Do the fairies disapprove of the marriages in the play, A Midsummer Night's Dream?I have read over and over, and I am uncertain of this question; at one point I feel that they do, then when I read...
Do the fairies disapprove of the marriages in the play, A Midsummer Night's Dream?
I have read over and over, and I am uncertain of this question; at one point I feel that they do, then when I read again, I again question this.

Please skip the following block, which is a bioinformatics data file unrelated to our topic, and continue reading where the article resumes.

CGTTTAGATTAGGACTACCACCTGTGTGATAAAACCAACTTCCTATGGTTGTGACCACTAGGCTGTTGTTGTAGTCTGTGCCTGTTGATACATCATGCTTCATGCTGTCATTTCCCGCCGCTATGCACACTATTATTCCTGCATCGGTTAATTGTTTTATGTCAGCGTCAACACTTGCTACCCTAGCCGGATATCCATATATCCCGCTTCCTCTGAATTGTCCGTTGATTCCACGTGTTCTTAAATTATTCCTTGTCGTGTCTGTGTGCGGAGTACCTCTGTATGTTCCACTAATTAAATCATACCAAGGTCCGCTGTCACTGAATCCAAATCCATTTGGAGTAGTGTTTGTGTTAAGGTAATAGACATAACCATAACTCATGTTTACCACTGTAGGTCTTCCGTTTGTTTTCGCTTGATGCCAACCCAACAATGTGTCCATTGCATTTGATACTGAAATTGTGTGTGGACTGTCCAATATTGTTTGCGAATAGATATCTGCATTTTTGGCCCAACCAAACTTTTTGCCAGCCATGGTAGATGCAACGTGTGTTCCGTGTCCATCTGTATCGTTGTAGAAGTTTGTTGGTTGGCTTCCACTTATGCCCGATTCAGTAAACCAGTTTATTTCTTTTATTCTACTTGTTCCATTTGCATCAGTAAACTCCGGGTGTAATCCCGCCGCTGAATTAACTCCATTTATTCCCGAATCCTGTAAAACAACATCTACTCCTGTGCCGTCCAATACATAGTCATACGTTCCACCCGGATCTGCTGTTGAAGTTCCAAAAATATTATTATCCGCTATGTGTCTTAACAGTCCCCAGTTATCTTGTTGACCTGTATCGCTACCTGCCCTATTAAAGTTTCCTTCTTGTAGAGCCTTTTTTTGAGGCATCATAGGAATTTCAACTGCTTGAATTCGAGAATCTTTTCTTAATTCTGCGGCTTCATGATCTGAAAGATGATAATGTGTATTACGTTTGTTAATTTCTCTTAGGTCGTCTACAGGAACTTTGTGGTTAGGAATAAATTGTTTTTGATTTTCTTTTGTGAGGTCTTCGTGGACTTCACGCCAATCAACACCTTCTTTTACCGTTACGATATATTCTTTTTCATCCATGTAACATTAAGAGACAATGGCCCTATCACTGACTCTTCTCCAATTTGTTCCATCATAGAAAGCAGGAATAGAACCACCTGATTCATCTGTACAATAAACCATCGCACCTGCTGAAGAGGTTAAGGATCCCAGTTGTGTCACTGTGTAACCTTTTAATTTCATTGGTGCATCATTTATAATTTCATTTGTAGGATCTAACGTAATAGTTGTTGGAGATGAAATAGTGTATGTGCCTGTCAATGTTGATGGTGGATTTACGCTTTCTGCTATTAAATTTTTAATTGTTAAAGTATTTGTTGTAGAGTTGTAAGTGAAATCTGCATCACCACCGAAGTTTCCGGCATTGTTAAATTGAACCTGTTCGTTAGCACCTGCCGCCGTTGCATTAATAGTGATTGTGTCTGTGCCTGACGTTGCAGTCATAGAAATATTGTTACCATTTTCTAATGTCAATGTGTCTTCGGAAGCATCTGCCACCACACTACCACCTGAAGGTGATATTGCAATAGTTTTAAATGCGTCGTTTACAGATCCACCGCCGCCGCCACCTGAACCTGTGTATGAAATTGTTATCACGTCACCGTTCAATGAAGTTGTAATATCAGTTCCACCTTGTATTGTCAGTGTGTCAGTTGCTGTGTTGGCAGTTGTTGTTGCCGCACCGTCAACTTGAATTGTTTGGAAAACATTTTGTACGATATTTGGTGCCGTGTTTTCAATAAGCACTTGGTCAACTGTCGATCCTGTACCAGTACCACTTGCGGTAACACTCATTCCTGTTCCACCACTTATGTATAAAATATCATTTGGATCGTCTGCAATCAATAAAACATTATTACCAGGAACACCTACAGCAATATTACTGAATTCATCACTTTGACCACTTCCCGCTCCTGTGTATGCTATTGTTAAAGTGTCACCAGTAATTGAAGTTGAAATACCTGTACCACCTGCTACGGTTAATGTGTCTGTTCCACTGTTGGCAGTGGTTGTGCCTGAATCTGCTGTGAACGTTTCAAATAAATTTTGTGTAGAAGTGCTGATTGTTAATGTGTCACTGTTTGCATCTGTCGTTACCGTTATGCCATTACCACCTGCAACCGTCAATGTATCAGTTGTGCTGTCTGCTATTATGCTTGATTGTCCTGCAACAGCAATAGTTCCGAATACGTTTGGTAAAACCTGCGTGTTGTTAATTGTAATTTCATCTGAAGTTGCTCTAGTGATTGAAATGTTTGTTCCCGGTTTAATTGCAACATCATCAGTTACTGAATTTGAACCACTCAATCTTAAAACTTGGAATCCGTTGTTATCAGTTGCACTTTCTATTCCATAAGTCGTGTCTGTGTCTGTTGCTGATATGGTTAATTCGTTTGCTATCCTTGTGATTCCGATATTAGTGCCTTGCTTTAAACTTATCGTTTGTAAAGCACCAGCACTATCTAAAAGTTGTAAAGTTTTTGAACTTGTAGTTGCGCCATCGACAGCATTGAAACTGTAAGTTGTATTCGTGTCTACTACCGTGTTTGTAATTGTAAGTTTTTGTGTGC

Perhaps it's not a matter of approval or disapproval, but that they see it as a rather trivial thing. Though the fairies do understand and are the victims of love themselves, they don't seem to take relationships and fidelity all that seriously. The first time we see the fairies discuss relationships is in Act II, scene i, while one of Titania's fairies and Puck discuss the fight between Oberon and his queen. It seems as if both characters are used to their masters' quarreling and seem to know it will pass. Oberon's plan to teach Titania a lesson is to embarass her and trick her into falling in love with another. He ia not bothered by the fact that his plan involves his queen loving another man. (The ease with which Titania falls in love with another may also be a comment by Shakespeare on the nature of love.) Oberon seems to approve of the humans' relationships and, beginning in Act II, sc. ii, takes pity on Helena vowing that Demetrius will soon love her as well. Puck's inability to distinguish between the different characters seems to show that he does not take his job too seriously and does not seem overly upset by the fact that he has put the spell on the wrong man in Act III, sc. i. In the end, the fairies may simply see love and relationships as a fun and enjoyable thing that the humans often ruin by taking too seriously.